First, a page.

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How is Drinking Water Delivered to Homes?

A Study of Public Perceptions of Water Infrustructure

A new study conducted by researchers from Indiana University indicates that the average American does not fully understand how clean drinking water is supplied to their home, nor what happens to wastewater that is flushed away. This is concerning considering that this knowledge and information is crucial to addressing some of the water related challenges we are currently facing, including prolonged drought, and water contamination due to failing water infrastructure.

For the study, which was recently published in the scientific journal Judgment and Decision Making, 500 university students were asked to sketch diagrams depicting how water is delivered to the taps in their home and how it makes its way back into the natural environment. Only 71% of the participants drew a water treatment plant (29% did not include water treatment as part of their water supply system), while only 36% included a wastewater treatment plant into their water system (64% failed to include a wastewater treatment facility in their plan).

Lead author, Shahzeen Attari of IU's School of Public and Environmental Affairs (SPEA) warns that climate change is likely to increase both the competition for water as well as the risks associated with the water supply. "Water infrastructure is increasingly fragile," said Attari. "It's going to take political will and public support to respond to new and old risks, and we may not support the adaptation strategies we need if we take our water systems for granted. Whether it's in schools or through other means, public environmental education must address these gaps."

Attari together with Kelsey Hinton and Kelsey Poinsatte-Jones, two former graduate students of the SPEA, conducted the research in two phases. For the first phase of the project, they asked water experts to provide a sketch of a domestic water supply system.


The students were then asked the following question:

"Please draw a diagram illustrating your understanding of the processes by which clean water reaches the tap in the average home in the United States. Please draw how water reaches the home from its original source(s) and is then returned to the natural environment. Show all the processes that the water goes through."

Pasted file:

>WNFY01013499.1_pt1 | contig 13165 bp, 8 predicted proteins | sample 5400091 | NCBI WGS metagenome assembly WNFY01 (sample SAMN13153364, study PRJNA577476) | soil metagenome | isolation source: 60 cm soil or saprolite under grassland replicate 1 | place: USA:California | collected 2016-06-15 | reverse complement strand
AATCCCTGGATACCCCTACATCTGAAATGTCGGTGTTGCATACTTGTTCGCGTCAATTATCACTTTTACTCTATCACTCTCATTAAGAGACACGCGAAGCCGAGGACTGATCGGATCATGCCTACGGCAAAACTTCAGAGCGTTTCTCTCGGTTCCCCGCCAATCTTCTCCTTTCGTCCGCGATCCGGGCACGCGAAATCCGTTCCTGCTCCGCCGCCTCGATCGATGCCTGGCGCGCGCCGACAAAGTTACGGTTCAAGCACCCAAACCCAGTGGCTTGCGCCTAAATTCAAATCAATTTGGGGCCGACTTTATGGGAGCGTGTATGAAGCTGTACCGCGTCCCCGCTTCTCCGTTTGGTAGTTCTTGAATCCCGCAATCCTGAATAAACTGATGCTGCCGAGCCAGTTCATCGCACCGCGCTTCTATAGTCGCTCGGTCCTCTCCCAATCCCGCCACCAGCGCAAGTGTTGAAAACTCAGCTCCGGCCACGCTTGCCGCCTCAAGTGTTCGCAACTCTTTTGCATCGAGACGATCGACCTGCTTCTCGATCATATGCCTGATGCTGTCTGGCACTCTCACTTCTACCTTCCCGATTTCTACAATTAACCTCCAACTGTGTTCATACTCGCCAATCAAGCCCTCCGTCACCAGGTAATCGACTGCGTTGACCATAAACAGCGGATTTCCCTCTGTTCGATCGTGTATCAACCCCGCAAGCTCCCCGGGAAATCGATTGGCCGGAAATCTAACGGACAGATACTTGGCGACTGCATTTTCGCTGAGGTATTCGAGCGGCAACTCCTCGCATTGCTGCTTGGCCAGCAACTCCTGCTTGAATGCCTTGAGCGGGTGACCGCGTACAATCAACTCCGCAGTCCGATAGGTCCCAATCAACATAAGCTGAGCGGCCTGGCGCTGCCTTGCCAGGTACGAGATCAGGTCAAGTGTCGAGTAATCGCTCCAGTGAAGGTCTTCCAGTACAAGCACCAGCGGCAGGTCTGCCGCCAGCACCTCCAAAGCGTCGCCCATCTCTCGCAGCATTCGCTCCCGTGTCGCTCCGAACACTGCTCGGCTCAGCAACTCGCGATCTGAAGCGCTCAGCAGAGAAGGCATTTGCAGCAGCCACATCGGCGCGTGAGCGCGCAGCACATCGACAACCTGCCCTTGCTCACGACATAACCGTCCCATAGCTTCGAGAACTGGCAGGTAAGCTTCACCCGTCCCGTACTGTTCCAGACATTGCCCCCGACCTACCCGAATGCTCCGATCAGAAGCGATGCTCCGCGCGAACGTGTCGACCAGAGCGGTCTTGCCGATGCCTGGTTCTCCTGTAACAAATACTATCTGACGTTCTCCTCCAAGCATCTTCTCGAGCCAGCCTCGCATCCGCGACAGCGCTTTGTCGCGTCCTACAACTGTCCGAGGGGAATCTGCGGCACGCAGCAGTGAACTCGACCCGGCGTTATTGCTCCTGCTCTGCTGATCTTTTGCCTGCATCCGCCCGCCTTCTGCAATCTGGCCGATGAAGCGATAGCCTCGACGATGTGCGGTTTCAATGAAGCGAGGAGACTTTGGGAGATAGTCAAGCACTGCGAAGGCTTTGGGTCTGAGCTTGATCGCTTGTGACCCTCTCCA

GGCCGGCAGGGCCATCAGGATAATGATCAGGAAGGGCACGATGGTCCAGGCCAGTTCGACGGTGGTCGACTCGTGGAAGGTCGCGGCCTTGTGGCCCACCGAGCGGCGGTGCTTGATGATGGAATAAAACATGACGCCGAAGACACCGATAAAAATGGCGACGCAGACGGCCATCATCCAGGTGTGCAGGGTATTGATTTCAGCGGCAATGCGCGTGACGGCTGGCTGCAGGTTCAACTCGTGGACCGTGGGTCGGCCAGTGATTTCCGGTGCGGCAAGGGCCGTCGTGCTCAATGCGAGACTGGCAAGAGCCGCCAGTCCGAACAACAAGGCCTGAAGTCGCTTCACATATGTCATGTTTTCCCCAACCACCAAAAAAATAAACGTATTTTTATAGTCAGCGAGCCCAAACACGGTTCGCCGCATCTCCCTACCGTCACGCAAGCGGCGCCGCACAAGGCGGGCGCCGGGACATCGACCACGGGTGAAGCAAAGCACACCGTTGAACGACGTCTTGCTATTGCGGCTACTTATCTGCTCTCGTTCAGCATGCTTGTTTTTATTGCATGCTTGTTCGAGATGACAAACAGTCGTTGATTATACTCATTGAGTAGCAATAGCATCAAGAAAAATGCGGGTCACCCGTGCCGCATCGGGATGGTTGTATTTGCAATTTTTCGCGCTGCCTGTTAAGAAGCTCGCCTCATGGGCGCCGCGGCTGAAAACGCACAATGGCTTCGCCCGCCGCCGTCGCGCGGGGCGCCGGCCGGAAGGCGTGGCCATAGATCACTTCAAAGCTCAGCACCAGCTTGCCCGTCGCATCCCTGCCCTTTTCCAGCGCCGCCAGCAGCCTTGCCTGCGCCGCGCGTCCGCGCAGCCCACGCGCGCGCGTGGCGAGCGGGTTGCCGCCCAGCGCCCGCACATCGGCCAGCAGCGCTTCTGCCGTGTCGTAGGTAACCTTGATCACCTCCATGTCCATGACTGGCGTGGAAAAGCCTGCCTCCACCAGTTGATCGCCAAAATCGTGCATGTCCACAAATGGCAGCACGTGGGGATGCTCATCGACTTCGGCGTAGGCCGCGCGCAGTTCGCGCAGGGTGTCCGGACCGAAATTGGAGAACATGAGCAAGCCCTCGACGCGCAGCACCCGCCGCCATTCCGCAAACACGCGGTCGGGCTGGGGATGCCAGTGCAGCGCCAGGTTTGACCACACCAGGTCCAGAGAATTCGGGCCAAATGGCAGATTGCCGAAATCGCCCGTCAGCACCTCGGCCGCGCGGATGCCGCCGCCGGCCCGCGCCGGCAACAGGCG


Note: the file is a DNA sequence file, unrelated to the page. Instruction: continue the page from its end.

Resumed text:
Only 7% of the students had a good understanding of how a water system worked, while many students drew an idealized "magic" version of a water system (below).


The student's lack of awareness doesn't mean that they don't care. Over a third of them indicated that they considered water quantity on a weekly- or sometimes even daily basis. Their primary concerns are water cleanliness, limited water supply or failures in the water infrastructure system that result in water contamination.

Of all our resources, drinking water is the most essential of all, Poinsatte-Jones points out. Most people take access to safe drinking water for granted, however the complex behind-the-scenes water network infrastructure which makes this possible is obscure and therefore very often not fully understood.

Considering all the water related risks we are currently facing, it is vitally important that we are able to make informed decisions regarding our water supplies, management and policies, stressed Hinton, who indicates that their study suggests we are currently not in a position to do that.

Journal Reference

Shahzeen Z. Attari, Kelsey Poinsatte-Jones, Kelsey Hinton. Perceptions of water systems. Judgment and Decision Making, Vol. 12, No. 3, May 2017, pp. 314-327

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